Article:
- you should know that this medication may cause dizziness, lightheadedness, and tiredness. Do not drive a car, operate machinery, or participate in activities requiring alertness or coordination until you know how ofloxacin affects you.
- plan to avoid unnecessary or prolonged exposure to sunlight and ultraviolet light (tanning beds and sunlamps) and to wear protective clothing, sunglasses, and sunscreen. Ofloxacin may make your skin sensitive to sunlight or ultraviolet light. If your skin becomes reddened, swollen, or blistered, call your doctor.
What SPECIAL DIETARY instructions should I follow?
Make sure you drink plenty of water or other fluids every day while you are taking ofloxacin.
What should I do IF I FORGET to take a dose?
Take the missed dose as soon as you remember it. However, if it is almost time for the next dose, skip the missed dose and continue your regular dosing schedule. Do not take a double dose to make up for a missed one and do not take more than two doses of ofloxacin in one day.
What SIDE EFFECTS can this medicine cause?
Ofloxacin may cause side effects. Tell your doctor if any of these symptoms are severe or do not go away:
- stomach pain or cramps
- change in ability to taste food
- loss of appetite
- dry mouth
- excessive tiredness
- pain, swelling, or itching of the vagina
Some side effects can be serious. If you experience any of these symptoms, call your doctor immediately, but do not stop taking ofloxacin without talking to your doctor:
- severe diarrhea (watery or bloody stools) that may occur with or without fever and stomach cramps (may occur up to 2 months or more after your treatment)
- hallucinations (seeing things or hearing voices that do not exist)
- difficulty falling asleep or staying asleep
- uncontrollable shaking of a part of the body
- thoughts about killing or harming yourself
- not trusting others or feeling that others want to harm you
- vision changes
If you experience any of the following symptoms, or the symptoms of tendinitis or tendon rupture described in the IMPORTANT WARNING section, stop taking ofloxacin and call your doctor immediately or get emergency medical help:
- peeling or blistering of the skin
- swelling of the eyes, face, mouth, lips, tongue, throat, hands, feet, ankles or lower legs
- difficulty breathing or swallowing
- fast heartbeat
- loss of consciousness
- yellowing of the skin or eyes
- dark urine
- decreased urination
- unusual bruising or bleeding
- joint or muscle pain
Ofloxacin may cause problems with bones, joints, and tissues around joints in children. Ofloxacin should not be given to children younger than 18 years of age.
Ofloxacin may cause nerve damage that may not go away even after you stop taking ofloxacin. This damage may occur soon after you begin taking ofloxacin. If you experience any of the following symptoms, call your doctor immediately: numbness, tingling, pain, or burning in the arms or legs; or a change in your ability to feel light touch, pain, heat, or cold. If you experience these symptoms, do not take any more ofloxacin until you talk to your doctor. Your doctor may prescribe a different antibiotic for you to take instead of ofloxacin.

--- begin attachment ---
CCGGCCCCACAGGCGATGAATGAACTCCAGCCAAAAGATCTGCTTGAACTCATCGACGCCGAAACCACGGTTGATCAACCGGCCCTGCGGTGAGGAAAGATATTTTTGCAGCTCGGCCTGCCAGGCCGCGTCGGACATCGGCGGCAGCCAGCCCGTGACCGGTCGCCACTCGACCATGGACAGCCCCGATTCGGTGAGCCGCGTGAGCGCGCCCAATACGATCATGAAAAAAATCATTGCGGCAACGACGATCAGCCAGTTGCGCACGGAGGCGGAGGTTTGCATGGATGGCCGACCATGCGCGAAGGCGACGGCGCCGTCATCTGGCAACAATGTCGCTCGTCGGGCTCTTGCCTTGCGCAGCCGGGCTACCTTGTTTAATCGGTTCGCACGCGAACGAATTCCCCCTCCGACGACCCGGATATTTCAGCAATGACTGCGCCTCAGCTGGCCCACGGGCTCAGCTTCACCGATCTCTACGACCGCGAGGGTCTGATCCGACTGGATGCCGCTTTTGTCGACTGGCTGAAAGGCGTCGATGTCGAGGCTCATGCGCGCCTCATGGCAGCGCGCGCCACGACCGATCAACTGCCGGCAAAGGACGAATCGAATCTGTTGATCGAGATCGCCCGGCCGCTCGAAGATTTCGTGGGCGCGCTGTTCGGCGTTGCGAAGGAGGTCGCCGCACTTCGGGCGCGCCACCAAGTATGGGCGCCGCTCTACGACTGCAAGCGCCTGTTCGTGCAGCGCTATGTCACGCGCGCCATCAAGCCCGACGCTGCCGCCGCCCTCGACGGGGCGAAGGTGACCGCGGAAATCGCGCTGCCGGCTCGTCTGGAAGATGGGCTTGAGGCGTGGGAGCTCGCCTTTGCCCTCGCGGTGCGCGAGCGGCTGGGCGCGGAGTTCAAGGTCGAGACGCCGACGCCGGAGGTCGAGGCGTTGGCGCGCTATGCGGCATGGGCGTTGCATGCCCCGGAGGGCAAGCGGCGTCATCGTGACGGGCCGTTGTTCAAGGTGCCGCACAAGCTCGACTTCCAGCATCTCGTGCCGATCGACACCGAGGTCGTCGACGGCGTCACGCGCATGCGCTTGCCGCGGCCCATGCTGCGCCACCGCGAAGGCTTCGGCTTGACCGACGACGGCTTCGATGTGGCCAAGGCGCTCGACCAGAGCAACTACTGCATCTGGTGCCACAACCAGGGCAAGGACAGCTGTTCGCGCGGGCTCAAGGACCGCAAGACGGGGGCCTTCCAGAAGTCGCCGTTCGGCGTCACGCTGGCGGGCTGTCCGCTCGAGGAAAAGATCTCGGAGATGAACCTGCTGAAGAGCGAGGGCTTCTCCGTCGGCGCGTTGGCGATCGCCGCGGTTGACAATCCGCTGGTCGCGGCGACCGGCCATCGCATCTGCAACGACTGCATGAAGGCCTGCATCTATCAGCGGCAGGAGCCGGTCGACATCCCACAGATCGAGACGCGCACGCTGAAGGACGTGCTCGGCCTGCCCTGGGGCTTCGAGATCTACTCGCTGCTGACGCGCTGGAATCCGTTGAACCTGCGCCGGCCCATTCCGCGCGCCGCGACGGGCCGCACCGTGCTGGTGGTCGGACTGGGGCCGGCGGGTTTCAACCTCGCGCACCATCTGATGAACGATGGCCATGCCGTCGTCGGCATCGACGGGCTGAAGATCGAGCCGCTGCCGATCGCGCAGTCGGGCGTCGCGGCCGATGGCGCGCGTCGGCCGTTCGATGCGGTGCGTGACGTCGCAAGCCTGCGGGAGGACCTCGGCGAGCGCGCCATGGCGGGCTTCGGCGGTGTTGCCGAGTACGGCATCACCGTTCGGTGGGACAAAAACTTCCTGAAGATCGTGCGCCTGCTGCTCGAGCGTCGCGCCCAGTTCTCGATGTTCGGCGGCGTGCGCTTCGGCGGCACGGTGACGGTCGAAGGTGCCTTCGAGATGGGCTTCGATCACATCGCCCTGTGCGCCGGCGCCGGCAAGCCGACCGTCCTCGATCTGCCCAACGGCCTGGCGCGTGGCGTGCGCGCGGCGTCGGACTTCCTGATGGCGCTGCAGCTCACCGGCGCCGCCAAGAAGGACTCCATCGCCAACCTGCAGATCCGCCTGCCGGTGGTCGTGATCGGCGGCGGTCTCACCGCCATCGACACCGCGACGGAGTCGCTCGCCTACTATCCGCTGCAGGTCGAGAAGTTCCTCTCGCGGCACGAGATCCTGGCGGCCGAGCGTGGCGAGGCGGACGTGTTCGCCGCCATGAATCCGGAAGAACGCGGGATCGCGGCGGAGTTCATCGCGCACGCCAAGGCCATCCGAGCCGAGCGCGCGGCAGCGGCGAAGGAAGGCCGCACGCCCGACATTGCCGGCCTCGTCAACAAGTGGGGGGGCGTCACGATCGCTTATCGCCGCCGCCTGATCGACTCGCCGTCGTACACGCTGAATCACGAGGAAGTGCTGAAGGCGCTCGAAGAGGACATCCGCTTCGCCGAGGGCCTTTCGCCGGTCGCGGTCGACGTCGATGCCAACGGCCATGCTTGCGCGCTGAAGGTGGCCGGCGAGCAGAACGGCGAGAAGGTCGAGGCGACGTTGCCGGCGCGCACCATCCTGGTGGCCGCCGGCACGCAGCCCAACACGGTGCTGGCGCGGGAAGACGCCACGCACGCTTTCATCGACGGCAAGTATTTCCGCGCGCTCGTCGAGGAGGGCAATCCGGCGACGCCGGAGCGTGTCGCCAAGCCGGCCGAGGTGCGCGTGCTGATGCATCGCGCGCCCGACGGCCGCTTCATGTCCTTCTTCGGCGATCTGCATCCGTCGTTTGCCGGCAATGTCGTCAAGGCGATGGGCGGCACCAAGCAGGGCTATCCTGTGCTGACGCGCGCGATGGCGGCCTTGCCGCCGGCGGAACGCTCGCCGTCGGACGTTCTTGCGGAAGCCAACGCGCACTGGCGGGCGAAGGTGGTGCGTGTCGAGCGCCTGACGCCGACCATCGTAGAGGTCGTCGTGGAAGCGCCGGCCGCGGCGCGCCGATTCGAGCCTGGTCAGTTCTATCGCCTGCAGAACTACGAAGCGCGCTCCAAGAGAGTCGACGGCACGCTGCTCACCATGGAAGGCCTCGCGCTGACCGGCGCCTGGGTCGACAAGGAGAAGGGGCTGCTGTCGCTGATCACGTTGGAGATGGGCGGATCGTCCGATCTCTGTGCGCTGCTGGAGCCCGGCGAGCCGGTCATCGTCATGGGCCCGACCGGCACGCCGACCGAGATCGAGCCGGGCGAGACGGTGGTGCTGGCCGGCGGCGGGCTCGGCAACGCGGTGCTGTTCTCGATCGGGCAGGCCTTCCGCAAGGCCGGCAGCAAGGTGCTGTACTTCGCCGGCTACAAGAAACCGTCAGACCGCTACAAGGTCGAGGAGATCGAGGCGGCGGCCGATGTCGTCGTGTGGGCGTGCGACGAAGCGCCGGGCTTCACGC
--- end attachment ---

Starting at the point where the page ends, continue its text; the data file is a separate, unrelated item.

Talk to your doctor about the risks of taking ofloxacin or giving ofloxacin to your child.
Ofloxacin may cause other side effects. Call your doctor if you have any unusual problems while taking this medication.
What should I know about STORAGE and DISPOSAL of this medication?
Keep this medication in the container it came in, tightly closed, and out of reach of children. Store it at room temperature and away from excess heat and moisture (not in the bathroom). Throw away any medication that is outdated or no longer needed. Talk to your pharmacist about the proper disposal of your medication.
What should I do in case of OVERDOSE?
In case of overdose, call your local poison control center at 1-800-222-1222. If the victim has collapsed or is not breathing, call local emergency services at 911.
Symptoms of overdose may include the following:
- hot and cold flushes
- numbness and swelling of the face
- slurred speech
What OTHER INFORMATION should I know?
Keep all appointments with your doctor and the laboratory. Your doctor may order certain lab tests to check your body's response to ofloxacin.
Before having any laboratory test, tell your doctor and the laboratory personnel that you are taking ofloxacin.
Do not let anyone else take your medication. Your prescription is probably not refillable. If you still have symptoms of infection after you finish taking ofloxacin, call your doctor.
It is important for you to keep a written list of all of the prescription and nonprescription (over-the-counter) medicines you are taking, as well as any products such as vitamins, minerals, or other dietary supplements. You should bring this list with you each time you visit a doctor or if you are admitted to a hospital. It is also important information to carry with you in case of emergencies.
- Also available generically
¶ This branded product is no longer on the market. Generic alternatives may be available.